Women and men have different relationships with guns; just as they have a different relationship with, say, shoes.
The differences in firearm relationships between the sexes can be easily seen when it comes to Concealed Handgun License (CHL) classes. Kathy Dietert, Texas CHL Instructor, says she sees men and women coming to her Botox and Bullets classes with very different attitudes.
Boys typically grow up with an exposure to guns, whether in play, video games, TV, or movies. Becoming men, they have a natural tendency to feel a close association with guns. Even if they have never touched a gun, they feel a certain kinship to them…like they SHOULD know how to use one. A person coming to a CHL class with the mentality of “I already know all of this” can be a difficult person to teach.
Women usually arrive at class with an eagerness to learn, and not even pretending to know anything about a gun. Often, they view the gun as a “snake” about to bite them and are reluctant, yet still excited, about even touching the gun.
Read what blogger Rachel Poloski wrote about shooting after going on assignment to experience shooting first hand.
It’s the gun, the outdoors, and testing as well as pushing of your abilities that make shooting so pleasurable.
Everything is intoxicating: the smell, the sound, and the kickback. Every time I fire I feel more confident, powerful, and relaxed.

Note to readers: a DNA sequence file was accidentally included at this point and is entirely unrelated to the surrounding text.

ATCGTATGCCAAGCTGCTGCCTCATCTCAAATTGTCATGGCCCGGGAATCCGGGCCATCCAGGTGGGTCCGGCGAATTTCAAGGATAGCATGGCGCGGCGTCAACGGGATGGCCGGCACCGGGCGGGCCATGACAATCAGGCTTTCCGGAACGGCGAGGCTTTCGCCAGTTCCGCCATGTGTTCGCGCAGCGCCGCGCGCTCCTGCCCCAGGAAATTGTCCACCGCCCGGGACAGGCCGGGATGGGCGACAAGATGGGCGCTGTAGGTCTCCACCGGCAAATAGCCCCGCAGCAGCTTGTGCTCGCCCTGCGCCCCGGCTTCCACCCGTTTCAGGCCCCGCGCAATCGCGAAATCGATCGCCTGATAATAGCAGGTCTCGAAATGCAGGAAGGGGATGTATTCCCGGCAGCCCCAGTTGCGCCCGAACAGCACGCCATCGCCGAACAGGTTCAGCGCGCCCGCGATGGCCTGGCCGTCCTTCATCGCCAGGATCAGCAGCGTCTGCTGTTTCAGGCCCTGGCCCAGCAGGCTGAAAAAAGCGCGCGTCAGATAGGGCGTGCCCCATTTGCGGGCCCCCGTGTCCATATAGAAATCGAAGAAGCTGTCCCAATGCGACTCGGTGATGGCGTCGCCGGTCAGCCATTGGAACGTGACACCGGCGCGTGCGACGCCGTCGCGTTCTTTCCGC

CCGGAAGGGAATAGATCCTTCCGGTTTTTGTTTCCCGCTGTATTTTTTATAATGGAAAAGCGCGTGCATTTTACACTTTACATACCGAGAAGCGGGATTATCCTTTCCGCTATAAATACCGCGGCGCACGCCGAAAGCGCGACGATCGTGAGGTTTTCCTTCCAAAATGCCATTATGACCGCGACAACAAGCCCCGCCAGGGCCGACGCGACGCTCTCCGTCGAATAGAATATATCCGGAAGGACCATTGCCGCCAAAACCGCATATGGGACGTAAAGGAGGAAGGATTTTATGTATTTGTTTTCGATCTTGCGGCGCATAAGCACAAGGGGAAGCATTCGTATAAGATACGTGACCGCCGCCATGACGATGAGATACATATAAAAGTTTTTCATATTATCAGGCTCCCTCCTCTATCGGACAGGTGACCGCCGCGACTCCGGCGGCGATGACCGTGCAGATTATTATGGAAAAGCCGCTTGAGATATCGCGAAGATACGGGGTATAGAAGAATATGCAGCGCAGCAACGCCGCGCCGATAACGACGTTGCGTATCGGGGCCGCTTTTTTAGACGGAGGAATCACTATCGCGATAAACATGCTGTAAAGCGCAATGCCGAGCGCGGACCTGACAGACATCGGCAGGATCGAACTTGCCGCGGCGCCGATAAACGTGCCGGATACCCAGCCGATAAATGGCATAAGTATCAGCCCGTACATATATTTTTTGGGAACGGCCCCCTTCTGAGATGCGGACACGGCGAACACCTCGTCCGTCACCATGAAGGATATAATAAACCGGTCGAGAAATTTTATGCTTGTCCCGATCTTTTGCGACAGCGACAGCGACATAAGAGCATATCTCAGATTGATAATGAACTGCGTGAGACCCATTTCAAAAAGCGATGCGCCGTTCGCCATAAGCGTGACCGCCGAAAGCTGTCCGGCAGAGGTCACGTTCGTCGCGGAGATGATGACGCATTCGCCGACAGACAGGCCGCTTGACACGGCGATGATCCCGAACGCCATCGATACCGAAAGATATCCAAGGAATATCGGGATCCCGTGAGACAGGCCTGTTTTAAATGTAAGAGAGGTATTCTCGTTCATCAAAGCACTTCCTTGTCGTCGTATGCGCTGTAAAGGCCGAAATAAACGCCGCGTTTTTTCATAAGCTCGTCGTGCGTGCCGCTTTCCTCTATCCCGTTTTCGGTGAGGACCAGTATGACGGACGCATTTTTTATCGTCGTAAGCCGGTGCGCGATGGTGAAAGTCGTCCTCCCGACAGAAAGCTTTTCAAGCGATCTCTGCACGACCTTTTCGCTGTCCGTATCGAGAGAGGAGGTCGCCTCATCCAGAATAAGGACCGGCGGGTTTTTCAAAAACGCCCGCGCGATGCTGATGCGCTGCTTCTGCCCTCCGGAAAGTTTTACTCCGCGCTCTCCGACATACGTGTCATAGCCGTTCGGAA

Hitting a target sends a shiver down my spine making me more focused and assured I am going to hit the next one.
And ladies, when you go shooting with men and hit more targets than they do, there is no feeling like it.
Do you see the difference in how a woman thinks about shooting versus a man? A man couldn’t have written the above description of shooting.
Just that short passage gives an insight into how shooting, and learning about shooting, is much more of a sensory experience for a woman. She notes the smell, the sounds, and even the kick of the gun to be intoxicating.
Shooting makes her, and other women, push and test their abilities in ways they have never thought about trying. They discover a new feeling of confidence and power that can stick with them long after the class and enrich other aspects of their lives. And they like it.
It sends a shiver down her spine by simply hitting a target.
Ever hear of a man describe shooting like that? Probably not. Men have different take-aways, none of which likely include shivers.
While an increasing number of women are being drawn to shooting, both for sport and self-defense, it’s important to be aware of the different mindsets brought to the table by men and women. In a traditionally male dominated field, the firearm industry, including training, is adapting to meet women where they are.
What are some of the things you think instructors could do to make firearm classes and training more appealing and comfortable for women? Your comments are welcome below.